3 Must Know About Unpaid Child Support and Getting a U.S. Passport

Unpaid Child Support and Getting U.S. Passport

The law is generally not very kind to people that fail to pay their child support. Child support is usually ordered at the time of divorce (or birth for an unmarried couple) and enforced by each state, but the federal government has a few mechanisms to help parents receive the support they are entitled to.

Federal Office of Child Support Enforcement

The U.S. Department of Health & Human Services has an office dedicated to child support enforcement.  The office partners with federal, state, tribal, and local governments to promote parental responsibility.  

Some of this programming is positive, giving low-income fathers the assistance they need to meet their child support obligations, for example. Other parts of the office’s programming are more harsh, helping to force parents to pay for their children’s’ care.

The office is needed precisely because of the risk of nonpayment that is caused by parents moving around.  Family law is primarily a state matter, so when a parent refuses to pay child support it is largely the state government that will act to force payment. The problem is, if a parent that owes child support moves away it can be very difficult for a state government to help. That is why some level of federal oversight is needed. The federal program can help track parents across state and international boundaries and can work with one state to enforce another state’s child support orders.  

Nonpayment could cost a passport

One of the most effective tools for the federal Office of Child Support Enforcement is that they can have an impact on unpaid child support and in getting a U.S. passport.  The agency’s Passport Denial Program collects records from the states on all parents that have more than $2,500 in unpaid child support (arrearages). This list is then forwarded to the U.S. Department of State, which issues U.S. passports.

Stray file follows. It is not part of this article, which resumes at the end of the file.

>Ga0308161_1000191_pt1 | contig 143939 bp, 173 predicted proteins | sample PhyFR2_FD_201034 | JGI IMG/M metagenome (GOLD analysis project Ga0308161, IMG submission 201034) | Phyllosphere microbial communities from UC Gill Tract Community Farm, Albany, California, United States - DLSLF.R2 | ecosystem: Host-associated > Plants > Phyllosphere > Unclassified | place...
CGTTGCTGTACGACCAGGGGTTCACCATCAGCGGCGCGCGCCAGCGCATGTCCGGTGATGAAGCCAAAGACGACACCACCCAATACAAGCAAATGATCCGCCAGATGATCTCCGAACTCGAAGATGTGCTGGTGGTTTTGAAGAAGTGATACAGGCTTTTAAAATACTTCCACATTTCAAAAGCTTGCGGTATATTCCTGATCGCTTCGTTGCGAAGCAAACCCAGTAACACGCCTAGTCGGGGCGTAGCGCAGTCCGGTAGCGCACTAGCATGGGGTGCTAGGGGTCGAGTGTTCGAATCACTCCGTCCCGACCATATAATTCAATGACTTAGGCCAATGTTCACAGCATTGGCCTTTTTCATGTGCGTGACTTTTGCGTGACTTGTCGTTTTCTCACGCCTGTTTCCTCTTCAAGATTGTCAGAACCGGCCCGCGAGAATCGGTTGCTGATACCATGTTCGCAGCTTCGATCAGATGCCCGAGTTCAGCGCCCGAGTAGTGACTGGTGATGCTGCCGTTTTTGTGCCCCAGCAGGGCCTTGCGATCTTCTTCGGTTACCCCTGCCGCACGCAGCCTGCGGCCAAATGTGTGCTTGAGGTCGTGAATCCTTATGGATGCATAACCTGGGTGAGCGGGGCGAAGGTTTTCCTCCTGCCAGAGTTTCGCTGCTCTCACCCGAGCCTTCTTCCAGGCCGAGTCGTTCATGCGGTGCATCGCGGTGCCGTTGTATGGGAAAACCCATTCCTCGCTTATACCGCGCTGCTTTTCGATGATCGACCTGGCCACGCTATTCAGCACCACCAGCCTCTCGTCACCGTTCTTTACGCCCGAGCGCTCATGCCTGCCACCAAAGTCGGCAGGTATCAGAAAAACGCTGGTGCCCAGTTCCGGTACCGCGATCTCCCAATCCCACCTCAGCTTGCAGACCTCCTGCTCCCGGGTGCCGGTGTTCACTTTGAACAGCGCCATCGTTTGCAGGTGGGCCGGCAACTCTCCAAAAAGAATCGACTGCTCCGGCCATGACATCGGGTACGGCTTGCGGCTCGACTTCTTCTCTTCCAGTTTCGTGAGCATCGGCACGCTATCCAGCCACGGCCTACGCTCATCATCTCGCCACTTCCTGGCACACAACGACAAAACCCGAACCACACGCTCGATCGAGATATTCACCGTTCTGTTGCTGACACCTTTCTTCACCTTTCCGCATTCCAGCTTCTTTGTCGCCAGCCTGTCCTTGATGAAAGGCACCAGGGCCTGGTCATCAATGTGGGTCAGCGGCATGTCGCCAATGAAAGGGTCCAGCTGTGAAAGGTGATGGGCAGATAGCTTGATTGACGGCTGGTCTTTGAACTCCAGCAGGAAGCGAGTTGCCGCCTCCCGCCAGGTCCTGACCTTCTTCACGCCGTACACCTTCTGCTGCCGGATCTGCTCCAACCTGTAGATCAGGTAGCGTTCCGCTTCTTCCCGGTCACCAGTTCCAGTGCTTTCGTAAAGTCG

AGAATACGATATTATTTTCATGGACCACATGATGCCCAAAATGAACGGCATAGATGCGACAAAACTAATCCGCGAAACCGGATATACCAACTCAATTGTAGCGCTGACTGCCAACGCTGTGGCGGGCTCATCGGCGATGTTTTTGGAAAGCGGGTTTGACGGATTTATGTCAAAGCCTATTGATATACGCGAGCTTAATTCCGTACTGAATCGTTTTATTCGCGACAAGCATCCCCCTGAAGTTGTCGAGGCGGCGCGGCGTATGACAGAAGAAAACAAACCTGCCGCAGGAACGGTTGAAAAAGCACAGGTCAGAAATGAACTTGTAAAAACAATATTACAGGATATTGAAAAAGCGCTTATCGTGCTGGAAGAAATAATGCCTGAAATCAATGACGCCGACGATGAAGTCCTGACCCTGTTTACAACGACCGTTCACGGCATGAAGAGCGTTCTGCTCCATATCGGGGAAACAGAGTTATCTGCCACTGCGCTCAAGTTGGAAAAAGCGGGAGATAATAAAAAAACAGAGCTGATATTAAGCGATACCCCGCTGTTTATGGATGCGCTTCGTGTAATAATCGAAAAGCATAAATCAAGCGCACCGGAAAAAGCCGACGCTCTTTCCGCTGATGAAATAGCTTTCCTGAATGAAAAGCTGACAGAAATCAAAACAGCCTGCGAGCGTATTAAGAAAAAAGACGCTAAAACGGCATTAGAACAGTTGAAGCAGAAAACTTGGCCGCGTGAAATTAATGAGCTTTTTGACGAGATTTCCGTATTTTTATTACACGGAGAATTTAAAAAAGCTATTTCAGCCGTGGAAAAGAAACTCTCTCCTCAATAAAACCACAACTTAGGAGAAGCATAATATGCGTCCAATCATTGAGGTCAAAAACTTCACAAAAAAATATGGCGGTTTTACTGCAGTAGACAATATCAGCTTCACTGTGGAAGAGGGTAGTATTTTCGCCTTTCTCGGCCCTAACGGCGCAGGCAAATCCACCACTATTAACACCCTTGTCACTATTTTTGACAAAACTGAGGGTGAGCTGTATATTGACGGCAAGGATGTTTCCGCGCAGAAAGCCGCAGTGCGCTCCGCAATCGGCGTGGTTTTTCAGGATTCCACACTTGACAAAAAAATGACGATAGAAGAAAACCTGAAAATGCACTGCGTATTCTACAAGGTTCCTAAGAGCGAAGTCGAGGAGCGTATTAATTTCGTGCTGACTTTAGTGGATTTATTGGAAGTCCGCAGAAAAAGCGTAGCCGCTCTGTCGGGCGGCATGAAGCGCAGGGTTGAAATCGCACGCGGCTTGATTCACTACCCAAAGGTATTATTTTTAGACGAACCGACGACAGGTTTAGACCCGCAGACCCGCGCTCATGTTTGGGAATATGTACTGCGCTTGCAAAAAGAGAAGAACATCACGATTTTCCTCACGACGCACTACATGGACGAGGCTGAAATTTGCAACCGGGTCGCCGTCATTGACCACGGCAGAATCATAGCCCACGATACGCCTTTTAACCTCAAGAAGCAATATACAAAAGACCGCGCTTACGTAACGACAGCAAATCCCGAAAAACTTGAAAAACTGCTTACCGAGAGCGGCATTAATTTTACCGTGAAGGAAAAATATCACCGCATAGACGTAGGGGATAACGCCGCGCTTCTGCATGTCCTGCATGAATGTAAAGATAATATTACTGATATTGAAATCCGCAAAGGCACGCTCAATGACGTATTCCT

This program grew out of a long list of federal efforts to be unfriendly to parents that owe unpaid child support.  For example, the Department of Treasury will take unpaid child support from income tax refunds and the Social Security Administration can also take some benefits for unpaid child support.

The passport restriction is important because it can help prevent parents from fleeing to avoid their obligations. More commonly, it just roadblocks that prevents people from carrying on without paying their child support. For example, if a parent with unpaid obligations is taking a business trip and needs a passport then certainly having his or her passport denied should cause those obligations to get paid.

Call the state if your passport is denied

If your passport request has been denied over child support obligations, you must contact the appropriate state agency in order to resolve the issue. The state (or states) that put your name into the program have to take you back. It is also important to note that if you settle up your unpaid support directly with the other parent you must still make sure the state is properly notified so your name can be taken off the State Department list.  

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